There have been a few times where I have come across a book cover with someone on it that looks like a celebrity. With that being said, you must read:  Celebrity Doppelgangers on Young Adult Covers


The first Game of Thrones season 4 preview is out!
January 17, 2014

Coping 101: How to Handle an Emotional Read

We all wish that every book we read left us feeling like this...

In all reality many books make us feel like this for one reason or another.

Whether you are suffering from a series ending, a favorite character of yours dying, a break-up between the best fictional couple ever, or really any kind of book hangover, I suggest that you do the following.

It's okay to be in denial at first, but once you get past that stage try the following...

1. Scream and go a little crazy! Don't hold back.

2. Bang your head against a pillow.

3. Grab some tissues and have a good cry.

4. Throw something, preferably not at someone. (I usually throw the said book in question.)

5. Hug it out!

6. Eat something delicious and don't feel bad about it.

7. Have a drink.

8. Watch any light hearted movie or television show. I recommend Friends.

I hope some of these tips help, but in the end you just need to hang in there. Remember the best thing to make you feel better is to...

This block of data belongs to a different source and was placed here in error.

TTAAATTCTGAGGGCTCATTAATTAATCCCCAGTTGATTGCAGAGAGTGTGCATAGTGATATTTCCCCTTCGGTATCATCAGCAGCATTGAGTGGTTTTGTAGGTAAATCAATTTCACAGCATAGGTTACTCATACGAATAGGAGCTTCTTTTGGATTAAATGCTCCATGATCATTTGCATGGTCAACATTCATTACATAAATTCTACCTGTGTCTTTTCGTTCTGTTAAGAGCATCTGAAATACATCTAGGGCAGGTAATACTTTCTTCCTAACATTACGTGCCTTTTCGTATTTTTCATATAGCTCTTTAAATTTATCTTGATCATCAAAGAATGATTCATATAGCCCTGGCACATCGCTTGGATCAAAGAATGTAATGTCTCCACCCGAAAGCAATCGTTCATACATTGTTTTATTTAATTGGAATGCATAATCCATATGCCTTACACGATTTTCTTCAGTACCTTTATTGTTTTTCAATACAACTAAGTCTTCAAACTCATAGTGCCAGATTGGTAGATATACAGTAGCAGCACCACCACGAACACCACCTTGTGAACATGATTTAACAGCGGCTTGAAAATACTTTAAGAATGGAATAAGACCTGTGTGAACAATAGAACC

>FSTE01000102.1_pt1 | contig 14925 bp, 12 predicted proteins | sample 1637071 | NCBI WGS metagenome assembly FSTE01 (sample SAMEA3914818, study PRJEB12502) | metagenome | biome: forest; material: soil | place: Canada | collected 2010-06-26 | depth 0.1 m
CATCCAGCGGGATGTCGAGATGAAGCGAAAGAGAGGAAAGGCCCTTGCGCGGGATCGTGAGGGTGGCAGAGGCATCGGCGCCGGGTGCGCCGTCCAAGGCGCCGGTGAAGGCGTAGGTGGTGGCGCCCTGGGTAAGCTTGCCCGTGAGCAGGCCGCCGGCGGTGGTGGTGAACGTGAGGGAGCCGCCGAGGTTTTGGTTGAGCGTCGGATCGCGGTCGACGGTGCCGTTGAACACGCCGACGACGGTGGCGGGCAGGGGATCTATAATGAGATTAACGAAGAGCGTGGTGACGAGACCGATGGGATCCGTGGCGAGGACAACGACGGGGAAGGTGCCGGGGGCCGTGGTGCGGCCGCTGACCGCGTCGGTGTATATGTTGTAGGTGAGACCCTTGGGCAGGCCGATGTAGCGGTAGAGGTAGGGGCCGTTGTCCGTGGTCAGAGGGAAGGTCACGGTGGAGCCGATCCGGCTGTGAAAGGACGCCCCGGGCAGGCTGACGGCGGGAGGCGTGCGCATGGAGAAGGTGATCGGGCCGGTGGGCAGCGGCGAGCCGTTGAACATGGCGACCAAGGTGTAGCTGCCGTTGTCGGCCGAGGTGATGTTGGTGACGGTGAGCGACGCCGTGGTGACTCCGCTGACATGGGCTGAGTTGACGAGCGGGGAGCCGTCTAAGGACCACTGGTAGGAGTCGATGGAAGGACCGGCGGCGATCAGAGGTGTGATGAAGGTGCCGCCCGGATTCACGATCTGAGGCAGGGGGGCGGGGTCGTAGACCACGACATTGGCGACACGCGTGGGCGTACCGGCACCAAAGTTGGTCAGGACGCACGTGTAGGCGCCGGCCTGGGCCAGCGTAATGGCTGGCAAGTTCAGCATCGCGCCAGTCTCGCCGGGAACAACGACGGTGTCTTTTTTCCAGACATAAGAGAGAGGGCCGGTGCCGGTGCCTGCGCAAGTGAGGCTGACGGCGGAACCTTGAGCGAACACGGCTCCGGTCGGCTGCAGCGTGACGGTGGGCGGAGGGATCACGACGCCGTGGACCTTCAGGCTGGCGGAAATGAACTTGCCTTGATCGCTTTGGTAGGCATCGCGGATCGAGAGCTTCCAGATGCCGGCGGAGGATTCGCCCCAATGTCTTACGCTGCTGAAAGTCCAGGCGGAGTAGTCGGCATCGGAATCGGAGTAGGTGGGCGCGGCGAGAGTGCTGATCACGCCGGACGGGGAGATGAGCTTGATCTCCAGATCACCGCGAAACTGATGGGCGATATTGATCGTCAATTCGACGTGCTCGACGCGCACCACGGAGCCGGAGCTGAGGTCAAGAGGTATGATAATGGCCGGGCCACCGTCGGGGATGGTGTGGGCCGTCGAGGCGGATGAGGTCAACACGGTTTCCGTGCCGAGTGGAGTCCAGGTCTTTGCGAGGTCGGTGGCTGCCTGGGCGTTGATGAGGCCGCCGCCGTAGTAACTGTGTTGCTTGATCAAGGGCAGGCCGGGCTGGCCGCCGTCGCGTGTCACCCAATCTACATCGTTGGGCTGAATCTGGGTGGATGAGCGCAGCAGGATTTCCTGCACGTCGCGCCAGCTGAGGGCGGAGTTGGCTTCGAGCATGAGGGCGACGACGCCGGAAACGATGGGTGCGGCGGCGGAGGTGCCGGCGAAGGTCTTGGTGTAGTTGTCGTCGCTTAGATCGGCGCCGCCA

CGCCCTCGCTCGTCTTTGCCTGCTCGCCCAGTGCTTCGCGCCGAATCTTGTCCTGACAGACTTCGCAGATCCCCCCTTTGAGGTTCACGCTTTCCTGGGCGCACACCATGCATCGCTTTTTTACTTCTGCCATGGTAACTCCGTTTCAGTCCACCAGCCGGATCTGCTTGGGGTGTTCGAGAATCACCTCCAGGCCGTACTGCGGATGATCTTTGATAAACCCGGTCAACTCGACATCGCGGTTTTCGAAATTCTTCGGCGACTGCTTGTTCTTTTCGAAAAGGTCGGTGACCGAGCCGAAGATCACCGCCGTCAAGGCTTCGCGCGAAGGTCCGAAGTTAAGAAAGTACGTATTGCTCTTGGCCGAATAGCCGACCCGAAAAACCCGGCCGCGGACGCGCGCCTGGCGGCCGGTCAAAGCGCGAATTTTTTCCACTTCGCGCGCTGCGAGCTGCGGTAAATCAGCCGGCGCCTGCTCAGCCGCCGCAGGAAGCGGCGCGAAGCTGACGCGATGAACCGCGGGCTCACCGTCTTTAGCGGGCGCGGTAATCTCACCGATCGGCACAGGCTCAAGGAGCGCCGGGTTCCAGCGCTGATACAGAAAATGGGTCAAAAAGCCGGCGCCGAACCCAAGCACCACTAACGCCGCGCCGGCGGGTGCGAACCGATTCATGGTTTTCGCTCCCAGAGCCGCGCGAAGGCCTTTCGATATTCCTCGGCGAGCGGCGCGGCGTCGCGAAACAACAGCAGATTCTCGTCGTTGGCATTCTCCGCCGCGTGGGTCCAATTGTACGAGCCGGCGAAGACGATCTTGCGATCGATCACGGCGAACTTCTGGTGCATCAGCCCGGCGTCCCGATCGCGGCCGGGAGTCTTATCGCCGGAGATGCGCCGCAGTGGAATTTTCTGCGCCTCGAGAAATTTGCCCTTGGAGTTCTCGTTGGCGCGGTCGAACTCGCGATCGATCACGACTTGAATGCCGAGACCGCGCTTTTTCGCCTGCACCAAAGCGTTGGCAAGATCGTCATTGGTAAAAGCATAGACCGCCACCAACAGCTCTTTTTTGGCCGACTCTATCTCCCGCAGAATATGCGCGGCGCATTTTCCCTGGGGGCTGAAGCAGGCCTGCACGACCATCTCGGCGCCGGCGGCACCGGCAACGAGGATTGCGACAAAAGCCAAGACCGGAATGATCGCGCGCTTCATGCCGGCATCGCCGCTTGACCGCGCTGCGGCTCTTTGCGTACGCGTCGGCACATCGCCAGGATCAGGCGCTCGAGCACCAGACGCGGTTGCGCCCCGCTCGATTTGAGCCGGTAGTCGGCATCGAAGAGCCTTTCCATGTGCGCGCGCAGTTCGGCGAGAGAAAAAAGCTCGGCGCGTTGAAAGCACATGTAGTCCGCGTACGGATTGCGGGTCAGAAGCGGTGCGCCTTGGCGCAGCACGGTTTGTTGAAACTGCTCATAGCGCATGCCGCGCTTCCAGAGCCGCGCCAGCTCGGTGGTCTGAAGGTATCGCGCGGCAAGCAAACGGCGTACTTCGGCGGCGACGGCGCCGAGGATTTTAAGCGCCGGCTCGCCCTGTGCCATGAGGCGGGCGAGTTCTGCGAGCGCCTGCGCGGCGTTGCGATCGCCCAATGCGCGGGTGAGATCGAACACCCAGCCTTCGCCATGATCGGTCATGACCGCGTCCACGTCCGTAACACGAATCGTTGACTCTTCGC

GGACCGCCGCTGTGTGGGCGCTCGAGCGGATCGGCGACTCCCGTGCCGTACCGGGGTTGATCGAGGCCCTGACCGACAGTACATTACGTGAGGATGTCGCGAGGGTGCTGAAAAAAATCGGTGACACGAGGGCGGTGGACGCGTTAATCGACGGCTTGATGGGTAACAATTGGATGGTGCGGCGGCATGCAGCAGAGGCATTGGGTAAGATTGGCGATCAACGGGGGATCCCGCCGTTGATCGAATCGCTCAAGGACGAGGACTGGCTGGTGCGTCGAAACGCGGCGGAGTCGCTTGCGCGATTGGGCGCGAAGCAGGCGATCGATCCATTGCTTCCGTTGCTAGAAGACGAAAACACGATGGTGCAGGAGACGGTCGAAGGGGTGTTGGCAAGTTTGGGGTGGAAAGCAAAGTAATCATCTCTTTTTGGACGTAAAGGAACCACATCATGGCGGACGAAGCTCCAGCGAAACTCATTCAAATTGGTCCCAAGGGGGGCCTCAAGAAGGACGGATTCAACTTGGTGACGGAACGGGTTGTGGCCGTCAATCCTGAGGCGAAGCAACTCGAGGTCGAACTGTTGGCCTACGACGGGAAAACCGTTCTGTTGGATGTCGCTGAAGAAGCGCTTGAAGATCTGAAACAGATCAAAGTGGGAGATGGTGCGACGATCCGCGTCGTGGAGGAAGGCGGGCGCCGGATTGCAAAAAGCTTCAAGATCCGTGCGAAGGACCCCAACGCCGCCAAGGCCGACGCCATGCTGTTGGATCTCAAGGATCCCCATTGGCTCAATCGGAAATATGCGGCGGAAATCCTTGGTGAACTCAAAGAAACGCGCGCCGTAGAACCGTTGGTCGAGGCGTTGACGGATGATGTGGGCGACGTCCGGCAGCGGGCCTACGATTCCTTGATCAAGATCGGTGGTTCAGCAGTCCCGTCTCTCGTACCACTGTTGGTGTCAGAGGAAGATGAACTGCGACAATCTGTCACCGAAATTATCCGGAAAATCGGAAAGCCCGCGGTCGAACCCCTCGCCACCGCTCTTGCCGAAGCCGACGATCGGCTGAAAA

source: http://mindpetals.com/i-really-love-reading/
Fall in love with another book and read your heart out!

What do you like to do to help you get through a rough time after reading an emotional book?
January 13, 2014

Review: Life As We Knew It by: Susan Beth Pfeffer

Life As We Knew It (The Last Survivors #1) by: Susan Beth Pfeffer (2006)
337 pages
Genre: YA/Survival
Publisher: HMH Books for Young Readers
Source: The Library
Goodreads Summary: Miranda’s disbelief turns to fear in a split second when a meteor knocks the moon closer to the earth. How should her family prepare for the future when worldwide tsunamis wipe out the coasts, earthquakes rock the continents, and volcanic ash blocks out the sun? As summer turns to Arctic winter, Miranda, her two brothers, and their mother retreat to the unexpected safe haven of their sunroom, where they subsist on stockpiled food and limited water in the warmth of a wood-burning stove.